Tarantino creates a masterpiece in the form of some "Basterds"

Two years after his last film was released as part of the double feature film Grindhouse, director Quentin Tarantino returns in fine form with the World War II flick, Inglourious Basterds.
Once upon a time in Nazi-occupied France, Lt. Aldo Raine (Brad Pitt) hires several Jewish soldiers as an elite destructive force known only as The Basterds. Their mission is to spread fear among the Third Reich by eliminating every German soldier that they run into using deceptive and gory methods of dispatching the enemy. Meanwhile, a young French-Jewish woman (Melanie Laurent) puts into motion a revenge plot of her own that will put several prominent members of the Nazi party in one area.
Aside from the alternate change of the title, Inglourious Basterds is not related to the 1979 Italian B-movie. This movie is in a league of its own when it comes to World War II films by turning that genre on its head. The story is interesting as it is placed in an alternate timeline in World History where Tarantino’s characters do not know they are not part of history. The story also manages to have humorous and tragic moments exist hand-in-hand in several scenes in the movie. He also has the power to establish a great character in a movie and then suddenly take that character out of the picture ruthlessly (like John Travolta’s hit man in Pulp Fiction). Inglourious Basterds is not an exception as a handful of established characters drop like flies throughout the film, leaving the audience that not knowing what is going to happen next.
Tarantino assemble himself a fine and interesting ensemble for Inglourious Basterds, in which everyone in the cast manages to get their time to shine.
Tarantino manage to cast fellow filmmakers Till Schwieger and Eli Roth as two prominent members of the Basterds. Schweiger is introduced as Sgt. Hugo Stiglitz in a bloody flashback featuring him using ruthless and creative methods in killing his fellow German soldiers and narration from Samuel L. Jackson. Roth plays Sgt. Donny Donowitz, a Boston resident who is known as “The Bear Jew” to the Nazi party because he uses a baseball bat (signed from fellow Jewish Bostonians with names someone they are worried about in Europe) to bludgeon his enemies to death.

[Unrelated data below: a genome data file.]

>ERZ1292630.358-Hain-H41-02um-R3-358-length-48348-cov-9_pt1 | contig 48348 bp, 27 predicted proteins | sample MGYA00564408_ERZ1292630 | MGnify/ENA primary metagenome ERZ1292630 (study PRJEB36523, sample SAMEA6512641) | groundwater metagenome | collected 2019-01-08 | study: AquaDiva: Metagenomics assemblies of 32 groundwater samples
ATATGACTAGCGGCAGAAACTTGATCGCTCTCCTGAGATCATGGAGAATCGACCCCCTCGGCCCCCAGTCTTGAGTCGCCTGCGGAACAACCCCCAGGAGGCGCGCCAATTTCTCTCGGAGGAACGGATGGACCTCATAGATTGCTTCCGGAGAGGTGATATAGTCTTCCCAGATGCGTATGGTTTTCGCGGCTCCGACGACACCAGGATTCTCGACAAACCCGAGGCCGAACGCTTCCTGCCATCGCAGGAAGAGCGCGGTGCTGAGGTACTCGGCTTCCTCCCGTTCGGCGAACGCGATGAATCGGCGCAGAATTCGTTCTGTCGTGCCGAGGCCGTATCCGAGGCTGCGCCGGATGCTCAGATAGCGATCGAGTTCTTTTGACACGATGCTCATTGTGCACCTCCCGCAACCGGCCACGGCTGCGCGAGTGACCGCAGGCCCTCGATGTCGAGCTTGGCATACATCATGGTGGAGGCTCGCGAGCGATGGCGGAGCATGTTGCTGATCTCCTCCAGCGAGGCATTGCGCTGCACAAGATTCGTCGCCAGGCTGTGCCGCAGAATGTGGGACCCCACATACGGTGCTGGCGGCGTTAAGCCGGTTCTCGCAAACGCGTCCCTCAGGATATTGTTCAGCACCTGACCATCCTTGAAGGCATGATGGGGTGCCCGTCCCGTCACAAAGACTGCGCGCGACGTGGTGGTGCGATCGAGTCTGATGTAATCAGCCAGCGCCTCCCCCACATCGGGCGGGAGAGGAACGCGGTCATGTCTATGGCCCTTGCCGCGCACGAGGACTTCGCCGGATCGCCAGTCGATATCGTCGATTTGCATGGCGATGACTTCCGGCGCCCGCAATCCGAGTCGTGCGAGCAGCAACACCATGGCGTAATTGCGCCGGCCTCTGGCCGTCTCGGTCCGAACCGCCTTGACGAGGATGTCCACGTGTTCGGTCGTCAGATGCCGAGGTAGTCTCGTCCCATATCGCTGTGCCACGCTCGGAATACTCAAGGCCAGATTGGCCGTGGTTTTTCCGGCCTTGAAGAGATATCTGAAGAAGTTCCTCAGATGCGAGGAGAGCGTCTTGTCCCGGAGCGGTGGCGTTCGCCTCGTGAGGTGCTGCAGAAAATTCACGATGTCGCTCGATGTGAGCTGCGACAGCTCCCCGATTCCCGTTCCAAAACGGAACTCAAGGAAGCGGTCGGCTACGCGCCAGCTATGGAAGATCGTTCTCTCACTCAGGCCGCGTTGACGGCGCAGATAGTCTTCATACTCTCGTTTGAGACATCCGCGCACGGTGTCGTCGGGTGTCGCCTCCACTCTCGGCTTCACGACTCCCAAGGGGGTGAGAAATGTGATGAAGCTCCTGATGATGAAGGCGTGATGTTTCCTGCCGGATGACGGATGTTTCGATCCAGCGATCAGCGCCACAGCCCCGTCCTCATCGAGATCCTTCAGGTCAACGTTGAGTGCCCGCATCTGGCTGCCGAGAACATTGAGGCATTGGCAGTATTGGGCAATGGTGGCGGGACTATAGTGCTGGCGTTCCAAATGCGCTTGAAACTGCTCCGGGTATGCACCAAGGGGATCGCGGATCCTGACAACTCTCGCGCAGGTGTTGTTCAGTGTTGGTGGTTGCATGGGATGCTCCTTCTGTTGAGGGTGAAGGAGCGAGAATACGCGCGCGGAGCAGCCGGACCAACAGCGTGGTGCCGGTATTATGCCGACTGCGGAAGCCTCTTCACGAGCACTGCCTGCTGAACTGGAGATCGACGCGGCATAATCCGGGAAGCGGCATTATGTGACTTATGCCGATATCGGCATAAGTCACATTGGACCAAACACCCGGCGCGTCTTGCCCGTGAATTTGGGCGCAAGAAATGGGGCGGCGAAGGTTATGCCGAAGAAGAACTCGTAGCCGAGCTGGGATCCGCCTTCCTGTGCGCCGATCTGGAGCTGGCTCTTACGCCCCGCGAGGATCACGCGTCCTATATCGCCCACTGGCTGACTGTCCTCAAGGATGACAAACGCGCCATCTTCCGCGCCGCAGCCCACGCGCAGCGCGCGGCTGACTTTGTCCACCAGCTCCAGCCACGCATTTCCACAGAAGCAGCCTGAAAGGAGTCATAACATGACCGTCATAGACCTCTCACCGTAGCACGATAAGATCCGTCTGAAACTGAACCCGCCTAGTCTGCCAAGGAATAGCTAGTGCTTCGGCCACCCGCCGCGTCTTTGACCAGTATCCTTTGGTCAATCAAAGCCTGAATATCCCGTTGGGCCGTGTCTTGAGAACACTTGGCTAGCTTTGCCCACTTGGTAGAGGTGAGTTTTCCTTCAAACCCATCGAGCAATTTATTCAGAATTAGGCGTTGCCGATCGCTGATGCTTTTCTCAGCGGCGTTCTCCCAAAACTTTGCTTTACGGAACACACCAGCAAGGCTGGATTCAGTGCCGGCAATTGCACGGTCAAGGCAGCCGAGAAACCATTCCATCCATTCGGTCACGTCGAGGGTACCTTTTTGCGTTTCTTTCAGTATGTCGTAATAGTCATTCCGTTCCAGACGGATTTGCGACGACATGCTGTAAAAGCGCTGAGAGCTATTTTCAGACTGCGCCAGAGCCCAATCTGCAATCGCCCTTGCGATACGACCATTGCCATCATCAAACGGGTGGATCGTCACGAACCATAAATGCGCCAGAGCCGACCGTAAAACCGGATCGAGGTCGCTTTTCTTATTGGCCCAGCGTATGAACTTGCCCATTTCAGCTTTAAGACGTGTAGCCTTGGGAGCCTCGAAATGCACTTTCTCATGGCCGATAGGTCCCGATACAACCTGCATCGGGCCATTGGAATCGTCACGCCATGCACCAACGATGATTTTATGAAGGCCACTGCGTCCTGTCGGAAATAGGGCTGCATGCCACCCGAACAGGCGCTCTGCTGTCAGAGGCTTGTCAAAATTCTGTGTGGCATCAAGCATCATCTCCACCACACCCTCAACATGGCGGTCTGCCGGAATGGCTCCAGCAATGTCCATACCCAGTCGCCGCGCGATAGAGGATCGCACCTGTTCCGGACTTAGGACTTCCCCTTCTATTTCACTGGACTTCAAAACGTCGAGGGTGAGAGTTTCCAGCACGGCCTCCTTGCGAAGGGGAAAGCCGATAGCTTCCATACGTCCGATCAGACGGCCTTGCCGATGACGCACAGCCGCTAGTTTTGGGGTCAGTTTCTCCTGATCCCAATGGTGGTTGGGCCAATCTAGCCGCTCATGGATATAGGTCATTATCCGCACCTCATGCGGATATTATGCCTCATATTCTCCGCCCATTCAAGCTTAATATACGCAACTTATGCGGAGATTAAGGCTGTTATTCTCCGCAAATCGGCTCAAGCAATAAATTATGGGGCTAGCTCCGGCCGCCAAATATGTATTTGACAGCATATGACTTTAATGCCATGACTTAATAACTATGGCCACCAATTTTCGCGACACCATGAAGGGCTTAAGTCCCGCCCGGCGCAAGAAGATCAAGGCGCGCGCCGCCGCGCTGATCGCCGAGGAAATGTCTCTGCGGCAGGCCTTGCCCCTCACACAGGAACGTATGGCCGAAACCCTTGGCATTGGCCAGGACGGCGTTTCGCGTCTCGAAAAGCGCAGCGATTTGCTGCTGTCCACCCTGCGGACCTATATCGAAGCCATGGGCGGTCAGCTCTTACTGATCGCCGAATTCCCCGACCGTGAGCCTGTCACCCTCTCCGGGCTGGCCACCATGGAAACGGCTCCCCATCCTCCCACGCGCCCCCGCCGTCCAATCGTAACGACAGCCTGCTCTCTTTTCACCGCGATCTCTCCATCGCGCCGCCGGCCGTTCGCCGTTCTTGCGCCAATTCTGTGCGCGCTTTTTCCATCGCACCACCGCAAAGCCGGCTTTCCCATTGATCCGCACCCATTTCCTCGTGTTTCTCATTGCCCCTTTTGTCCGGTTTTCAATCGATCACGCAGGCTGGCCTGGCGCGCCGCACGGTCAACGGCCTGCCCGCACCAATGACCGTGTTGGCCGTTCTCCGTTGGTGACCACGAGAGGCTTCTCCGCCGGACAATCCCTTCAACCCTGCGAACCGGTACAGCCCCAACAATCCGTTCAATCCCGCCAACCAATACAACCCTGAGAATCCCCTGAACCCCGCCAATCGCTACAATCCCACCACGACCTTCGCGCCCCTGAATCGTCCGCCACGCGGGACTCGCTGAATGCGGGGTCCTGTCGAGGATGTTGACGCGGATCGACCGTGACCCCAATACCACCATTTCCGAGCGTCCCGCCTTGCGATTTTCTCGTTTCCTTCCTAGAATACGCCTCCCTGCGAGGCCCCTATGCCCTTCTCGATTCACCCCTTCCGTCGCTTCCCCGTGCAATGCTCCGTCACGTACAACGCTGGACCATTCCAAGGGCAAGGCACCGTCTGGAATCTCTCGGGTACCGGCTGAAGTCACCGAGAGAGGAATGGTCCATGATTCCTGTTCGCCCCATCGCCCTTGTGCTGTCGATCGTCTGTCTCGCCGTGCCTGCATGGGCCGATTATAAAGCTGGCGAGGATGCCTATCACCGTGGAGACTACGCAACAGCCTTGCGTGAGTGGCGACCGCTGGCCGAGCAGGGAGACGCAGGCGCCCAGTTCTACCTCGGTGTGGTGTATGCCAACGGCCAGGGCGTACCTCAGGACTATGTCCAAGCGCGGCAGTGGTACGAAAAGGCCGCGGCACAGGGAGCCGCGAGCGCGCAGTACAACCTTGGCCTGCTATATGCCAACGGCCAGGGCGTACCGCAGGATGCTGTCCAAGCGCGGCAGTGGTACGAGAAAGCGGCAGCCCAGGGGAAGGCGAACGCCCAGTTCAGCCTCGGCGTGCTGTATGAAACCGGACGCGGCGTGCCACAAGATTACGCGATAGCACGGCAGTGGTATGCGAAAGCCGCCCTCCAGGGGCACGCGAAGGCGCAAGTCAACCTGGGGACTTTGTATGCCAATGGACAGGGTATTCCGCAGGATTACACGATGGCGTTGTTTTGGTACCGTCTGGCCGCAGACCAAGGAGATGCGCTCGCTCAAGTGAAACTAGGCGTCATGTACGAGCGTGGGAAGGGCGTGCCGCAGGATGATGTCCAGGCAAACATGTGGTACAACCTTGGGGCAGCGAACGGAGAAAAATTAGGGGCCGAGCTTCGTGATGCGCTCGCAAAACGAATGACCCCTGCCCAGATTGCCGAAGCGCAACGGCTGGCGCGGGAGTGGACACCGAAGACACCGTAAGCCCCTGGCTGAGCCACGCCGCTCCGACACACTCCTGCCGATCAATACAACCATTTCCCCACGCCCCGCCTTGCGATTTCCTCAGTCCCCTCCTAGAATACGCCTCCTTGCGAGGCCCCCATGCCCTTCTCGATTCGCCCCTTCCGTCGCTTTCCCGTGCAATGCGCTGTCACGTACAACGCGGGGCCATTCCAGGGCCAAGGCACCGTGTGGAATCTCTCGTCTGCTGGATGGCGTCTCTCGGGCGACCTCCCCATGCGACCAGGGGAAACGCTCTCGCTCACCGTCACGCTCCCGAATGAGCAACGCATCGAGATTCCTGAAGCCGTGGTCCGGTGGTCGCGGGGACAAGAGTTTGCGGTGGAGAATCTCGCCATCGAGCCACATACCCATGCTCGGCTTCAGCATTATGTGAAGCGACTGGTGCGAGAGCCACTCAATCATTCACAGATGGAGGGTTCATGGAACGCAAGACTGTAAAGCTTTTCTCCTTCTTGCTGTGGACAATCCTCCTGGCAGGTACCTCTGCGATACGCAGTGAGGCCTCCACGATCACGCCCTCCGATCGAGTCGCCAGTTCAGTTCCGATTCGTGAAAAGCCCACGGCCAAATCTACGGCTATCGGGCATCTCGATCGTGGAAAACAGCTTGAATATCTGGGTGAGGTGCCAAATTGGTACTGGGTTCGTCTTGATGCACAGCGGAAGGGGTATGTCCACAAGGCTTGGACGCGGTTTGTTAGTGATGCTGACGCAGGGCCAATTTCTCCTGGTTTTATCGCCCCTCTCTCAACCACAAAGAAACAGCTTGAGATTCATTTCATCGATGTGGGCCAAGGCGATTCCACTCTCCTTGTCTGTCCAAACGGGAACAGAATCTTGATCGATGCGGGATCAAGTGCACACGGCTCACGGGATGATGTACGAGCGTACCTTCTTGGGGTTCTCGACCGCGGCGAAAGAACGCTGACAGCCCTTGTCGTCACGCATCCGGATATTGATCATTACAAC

Following in the footsteps of Pam Grier’s Jackie Brown and Uma Thurman’s The Bride, two actresses play two femme fatales, in which both of them would like nothing more than to see the Third Reich go down in flames. Diane Kruger, who has been known as the woman-in-peril in movies such as Troy and the National Treasures movies, manages to hang with the guys as German actress-turned-double agent Bridget von Hammersmark by using her celebrity status and quick thinking to fool anybody it needs to take to complete her mission. Melanie Laurent’s role as Shosanna Dreyfus is incredibly unforgettable as she transitions from a scared young woman to a woman with revenge in mind by using a movie theater she owns in Paris as a deathtrap for the Nazi regime.
The most famous face in Inglourious Basterds would have to be Brad Pitt as he plays a former bootlegger from Tennessee with an unexplained scar across his neck, Lt. Aldo Raine. His first line in the movie is a monologue, which performs up to par with Samuel L. Jackson’s famous monologue in the apartment scene in Pulp Fiction. As the mouthpiece of the Basterds, he uses a good-ol’ boy accent for humorous or menacing scenes. For example, the way Pitt uses his accent and put the emphasis on “Oblige Him” that sets in motion something dastardly. One of the funniest scenes in the film is where he is posing as an Italian film director and manages to mangle the Italian language thanks to his accent with such words as “Arrivederci”.
The standout performance in the film is Christoph Waltz as Nazi SS agent Col. Hans Landa. He manages to be charismatic and diabolical at the same time. He manages to put himself among the ranks of recent memorable villains with the likes of Anton Chigurgh (Javier Bardem) from No Country for Old Men and the Joker (Heath Ledger) from The Dark Knight. Look out around award season, as Waltz’s portrayal unforgettable evil to receive accolades and a possible Oscar in his future for Best Supporting Actor.
The soundtrack is very interesting as it basically composed of several scores from legendary composer Ennio Morricone that were used in such 1960 films as The Return of Ringo, The Battle of Algiers, Death Rides A Horse and The Big Gundown. Tarantino also pays tribute to several men-on-a-mission films with scores featured prominently in the film from movies like The Dirty Dozen and Slaughter. He also manage to use the 1982 David Bowie song Cat People (Putting Out Fire) in a scene set in 1944 Paris and make it work as it set the tone for the rest of the film.
Inglourious Basterds is on the top of my list as best movie of the year with Quentin Tarantino returning to what he does best by creating unforgettable characters, writing an incredible screenplay and assembling a tremendous international cast.

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